He rubbed shoulders with global leaders, invited international business tycoons to ‘make in India’ and prompted the Indian diaspora that time will soon arrive to pay back to their mother land (Aachhey Din Aayengey). During 2015, Prime Minister Narendra Modi left no stone unturned on the diplomatic, military and economic front. One may call it ‘speed dating’ foreign policy, but for once – New Delhi has laid the foundation stone for the revival of India’s presence not only in the SAARC region, but also reached out to the satellite states in South East Asia, Far East and Central Asia, sending clear signals to China and Pakistan that New Delhi will not allow military and economic encirclement of its national frontiers.
Modi-critics lambasted his frequent foreign trips, but 2015 played a vital role in bridging the gulf between India’s capabilities, realities in the immediate neighbourhood and the global opportunities. His hectic schedule covering over 30 countries has been an indication enough that the PM was not on holiday. From his first visit to the Himalayan country Bhutan to smallest island Fiji to economic powers USA and Japan and now Afghanistan – Modi set the correct foreign policy priorities certainly aimed at catapulting India to a global power in the coming years. For the first time Indian foreign policy has started to free itself from the clutches of the Non-Alignment Movement of Pt. Nehru when India acted without any specific agenda to the NDA and UPA years of Pakistan- specific diplomacy.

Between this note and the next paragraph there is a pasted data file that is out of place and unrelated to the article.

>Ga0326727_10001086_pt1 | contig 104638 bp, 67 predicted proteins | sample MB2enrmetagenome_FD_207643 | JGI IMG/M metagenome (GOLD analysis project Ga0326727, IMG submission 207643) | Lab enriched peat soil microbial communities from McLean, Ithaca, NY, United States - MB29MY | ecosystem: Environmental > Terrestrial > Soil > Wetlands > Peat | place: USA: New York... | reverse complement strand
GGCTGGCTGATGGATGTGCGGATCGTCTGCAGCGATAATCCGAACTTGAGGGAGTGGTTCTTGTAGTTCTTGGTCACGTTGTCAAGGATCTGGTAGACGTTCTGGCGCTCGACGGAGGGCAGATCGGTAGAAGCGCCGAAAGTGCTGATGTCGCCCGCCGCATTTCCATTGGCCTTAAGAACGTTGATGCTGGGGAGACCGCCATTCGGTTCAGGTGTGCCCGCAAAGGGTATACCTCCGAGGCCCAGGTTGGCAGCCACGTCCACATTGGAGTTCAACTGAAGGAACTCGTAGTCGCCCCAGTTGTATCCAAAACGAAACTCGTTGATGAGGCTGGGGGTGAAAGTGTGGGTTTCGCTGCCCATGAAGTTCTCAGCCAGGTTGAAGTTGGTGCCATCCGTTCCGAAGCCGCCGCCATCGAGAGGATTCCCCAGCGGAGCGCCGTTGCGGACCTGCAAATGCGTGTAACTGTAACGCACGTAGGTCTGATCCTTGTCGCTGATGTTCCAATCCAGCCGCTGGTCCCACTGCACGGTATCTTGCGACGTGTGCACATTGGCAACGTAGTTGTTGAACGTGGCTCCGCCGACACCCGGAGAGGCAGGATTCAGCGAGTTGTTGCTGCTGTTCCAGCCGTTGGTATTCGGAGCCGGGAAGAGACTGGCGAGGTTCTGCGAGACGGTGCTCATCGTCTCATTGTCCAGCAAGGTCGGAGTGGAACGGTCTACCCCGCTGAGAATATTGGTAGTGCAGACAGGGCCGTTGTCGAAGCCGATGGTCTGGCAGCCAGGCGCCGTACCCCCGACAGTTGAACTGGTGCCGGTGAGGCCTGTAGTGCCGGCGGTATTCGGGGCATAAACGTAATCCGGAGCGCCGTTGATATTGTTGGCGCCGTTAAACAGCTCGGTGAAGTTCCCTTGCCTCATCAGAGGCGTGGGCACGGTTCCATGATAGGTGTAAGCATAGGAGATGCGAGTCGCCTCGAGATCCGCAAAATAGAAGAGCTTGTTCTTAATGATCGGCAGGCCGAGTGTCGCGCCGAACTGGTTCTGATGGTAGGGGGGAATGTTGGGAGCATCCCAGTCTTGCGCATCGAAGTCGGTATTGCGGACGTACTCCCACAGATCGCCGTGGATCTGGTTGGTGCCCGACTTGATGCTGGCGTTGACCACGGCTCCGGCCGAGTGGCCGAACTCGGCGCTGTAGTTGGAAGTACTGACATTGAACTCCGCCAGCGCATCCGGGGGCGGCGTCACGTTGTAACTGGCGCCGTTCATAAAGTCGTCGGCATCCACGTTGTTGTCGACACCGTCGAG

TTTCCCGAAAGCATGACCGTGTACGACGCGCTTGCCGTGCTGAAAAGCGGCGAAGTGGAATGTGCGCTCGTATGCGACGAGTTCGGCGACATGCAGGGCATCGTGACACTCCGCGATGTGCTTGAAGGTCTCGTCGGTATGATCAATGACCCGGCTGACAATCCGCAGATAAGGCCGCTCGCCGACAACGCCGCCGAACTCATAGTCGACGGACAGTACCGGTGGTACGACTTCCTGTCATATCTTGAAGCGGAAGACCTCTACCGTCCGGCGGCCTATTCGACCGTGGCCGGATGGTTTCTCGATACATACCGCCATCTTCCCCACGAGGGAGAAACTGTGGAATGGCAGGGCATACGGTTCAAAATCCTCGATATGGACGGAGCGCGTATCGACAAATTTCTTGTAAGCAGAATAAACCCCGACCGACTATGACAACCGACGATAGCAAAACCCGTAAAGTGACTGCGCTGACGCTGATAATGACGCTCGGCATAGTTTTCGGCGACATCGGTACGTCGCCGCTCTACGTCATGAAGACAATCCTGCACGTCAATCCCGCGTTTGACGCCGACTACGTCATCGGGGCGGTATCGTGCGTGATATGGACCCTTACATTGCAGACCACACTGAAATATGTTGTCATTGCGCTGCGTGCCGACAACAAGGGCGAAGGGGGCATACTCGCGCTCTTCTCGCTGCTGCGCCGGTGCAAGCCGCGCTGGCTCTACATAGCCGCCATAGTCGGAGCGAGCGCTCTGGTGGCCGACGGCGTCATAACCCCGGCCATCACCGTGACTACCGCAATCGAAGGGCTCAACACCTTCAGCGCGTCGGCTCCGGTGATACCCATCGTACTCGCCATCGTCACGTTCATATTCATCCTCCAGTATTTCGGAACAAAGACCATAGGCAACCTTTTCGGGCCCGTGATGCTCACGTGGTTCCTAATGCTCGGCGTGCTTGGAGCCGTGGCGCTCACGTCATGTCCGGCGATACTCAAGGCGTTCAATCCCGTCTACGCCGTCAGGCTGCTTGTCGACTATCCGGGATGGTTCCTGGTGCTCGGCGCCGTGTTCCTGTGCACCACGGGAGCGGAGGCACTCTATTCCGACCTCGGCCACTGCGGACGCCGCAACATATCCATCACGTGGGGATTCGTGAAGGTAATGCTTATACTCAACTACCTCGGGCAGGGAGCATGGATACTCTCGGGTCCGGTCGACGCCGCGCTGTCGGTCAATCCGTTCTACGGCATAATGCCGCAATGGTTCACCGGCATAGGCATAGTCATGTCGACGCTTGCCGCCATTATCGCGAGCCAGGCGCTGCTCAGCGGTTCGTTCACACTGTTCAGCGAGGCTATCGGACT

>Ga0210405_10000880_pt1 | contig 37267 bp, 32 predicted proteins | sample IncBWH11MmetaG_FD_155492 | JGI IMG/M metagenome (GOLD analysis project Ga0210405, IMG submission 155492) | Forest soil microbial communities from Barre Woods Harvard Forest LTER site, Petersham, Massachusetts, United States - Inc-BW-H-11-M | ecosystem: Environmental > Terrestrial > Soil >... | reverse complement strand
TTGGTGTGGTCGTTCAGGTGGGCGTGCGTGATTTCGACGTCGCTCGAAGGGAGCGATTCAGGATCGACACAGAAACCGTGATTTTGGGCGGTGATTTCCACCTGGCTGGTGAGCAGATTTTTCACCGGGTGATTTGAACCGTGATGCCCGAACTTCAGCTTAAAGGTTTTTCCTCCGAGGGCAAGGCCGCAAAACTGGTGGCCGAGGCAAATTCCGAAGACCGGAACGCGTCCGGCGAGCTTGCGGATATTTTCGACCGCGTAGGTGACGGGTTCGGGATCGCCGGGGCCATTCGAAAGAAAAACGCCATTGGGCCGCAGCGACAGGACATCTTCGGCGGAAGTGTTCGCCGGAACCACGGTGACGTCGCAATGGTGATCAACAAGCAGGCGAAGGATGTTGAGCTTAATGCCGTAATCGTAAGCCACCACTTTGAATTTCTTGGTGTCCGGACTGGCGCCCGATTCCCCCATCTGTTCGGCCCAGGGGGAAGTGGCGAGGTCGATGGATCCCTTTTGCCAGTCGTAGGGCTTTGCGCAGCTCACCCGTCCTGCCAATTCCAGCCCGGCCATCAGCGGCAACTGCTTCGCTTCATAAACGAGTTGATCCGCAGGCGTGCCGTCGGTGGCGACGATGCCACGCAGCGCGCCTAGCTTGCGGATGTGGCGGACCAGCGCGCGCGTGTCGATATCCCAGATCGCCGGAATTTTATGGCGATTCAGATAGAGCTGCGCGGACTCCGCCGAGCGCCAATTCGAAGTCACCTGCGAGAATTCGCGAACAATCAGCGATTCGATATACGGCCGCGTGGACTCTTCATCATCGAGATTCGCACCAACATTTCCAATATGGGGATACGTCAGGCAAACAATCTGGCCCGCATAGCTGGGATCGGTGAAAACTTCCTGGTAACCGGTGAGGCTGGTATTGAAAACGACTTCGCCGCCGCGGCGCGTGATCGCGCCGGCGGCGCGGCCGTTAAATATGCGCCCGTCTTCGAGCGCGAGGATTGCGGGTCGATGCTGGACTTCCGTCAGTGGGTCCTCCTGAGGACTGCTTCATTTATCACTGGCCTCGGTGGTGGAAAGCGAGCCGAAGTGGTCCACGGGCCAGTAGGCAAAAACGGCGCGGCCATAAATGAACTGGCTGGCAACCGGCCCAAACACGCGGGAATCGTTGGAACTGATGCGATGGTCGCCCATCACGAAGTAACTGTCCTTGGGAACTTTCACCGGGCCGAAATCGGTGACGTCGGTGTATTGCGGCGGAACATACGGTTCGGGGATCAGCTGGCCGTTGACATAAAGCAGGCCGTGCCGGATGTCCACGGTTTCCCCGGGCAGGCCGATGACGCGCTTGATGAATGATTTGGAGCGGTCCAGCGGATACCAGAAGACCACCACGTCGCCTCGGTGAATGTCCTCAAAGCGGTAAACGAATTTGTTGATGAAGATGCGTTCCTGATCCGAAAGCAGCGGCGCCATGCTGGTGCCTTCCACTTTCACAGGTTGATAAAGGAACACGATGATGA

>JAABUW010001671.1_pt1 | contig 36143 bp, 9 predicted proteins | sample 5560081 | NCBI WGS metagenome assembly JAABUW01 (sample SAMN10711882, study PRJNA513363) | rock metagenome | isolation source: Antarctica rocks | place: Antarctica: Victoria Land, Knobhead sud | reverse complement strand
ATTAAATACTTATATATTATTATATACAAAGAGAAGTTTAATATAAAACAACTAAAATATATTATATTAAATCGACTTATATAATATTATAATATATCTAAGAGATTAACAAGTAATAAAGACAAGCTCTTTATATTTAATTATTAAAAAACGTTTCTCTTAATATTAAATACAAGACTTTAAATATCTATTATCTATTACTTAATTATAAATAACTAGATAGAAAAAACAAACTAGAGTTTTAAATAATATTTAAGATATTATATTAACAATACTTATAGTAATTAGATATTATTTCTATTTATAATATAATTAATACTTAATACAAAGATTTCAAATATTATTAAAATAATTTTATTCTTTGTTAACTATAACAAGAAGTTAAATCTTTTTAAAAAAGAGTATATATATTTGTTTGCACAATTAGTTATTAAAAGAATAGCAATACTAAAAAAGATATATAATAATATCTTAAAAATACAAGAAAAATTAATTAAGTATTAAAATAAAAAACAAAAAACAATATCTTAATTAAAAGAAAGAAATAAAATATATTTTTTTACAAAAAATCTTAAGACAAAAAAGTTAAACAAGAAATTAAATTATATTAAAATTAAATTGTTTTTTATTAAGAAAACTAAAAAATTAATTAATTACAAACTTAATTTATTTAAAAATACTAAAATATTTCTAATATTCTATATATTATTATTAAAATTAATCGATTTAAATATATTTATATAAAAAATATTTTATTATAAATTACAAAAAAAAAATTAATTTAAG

Often mocked as the NRI Prime Minister, Modi’s critics forget that India’s crucial geographic location serves both as a security challenge and an economic corridor to the Central Asia via Afghanistan and sea lanes connecting Straight of Hormuz in the Persian Gulf to the Straight of Malacca in South East Asia via Hambantota in Sri Lanka have the potential not only to bring trade to Indian shores, but can control China’s crucial oil, gas and trade supplies.
Below I discuss that why the PM Modi chose to travel the world.
Pakistan: The Problem In Perpetuity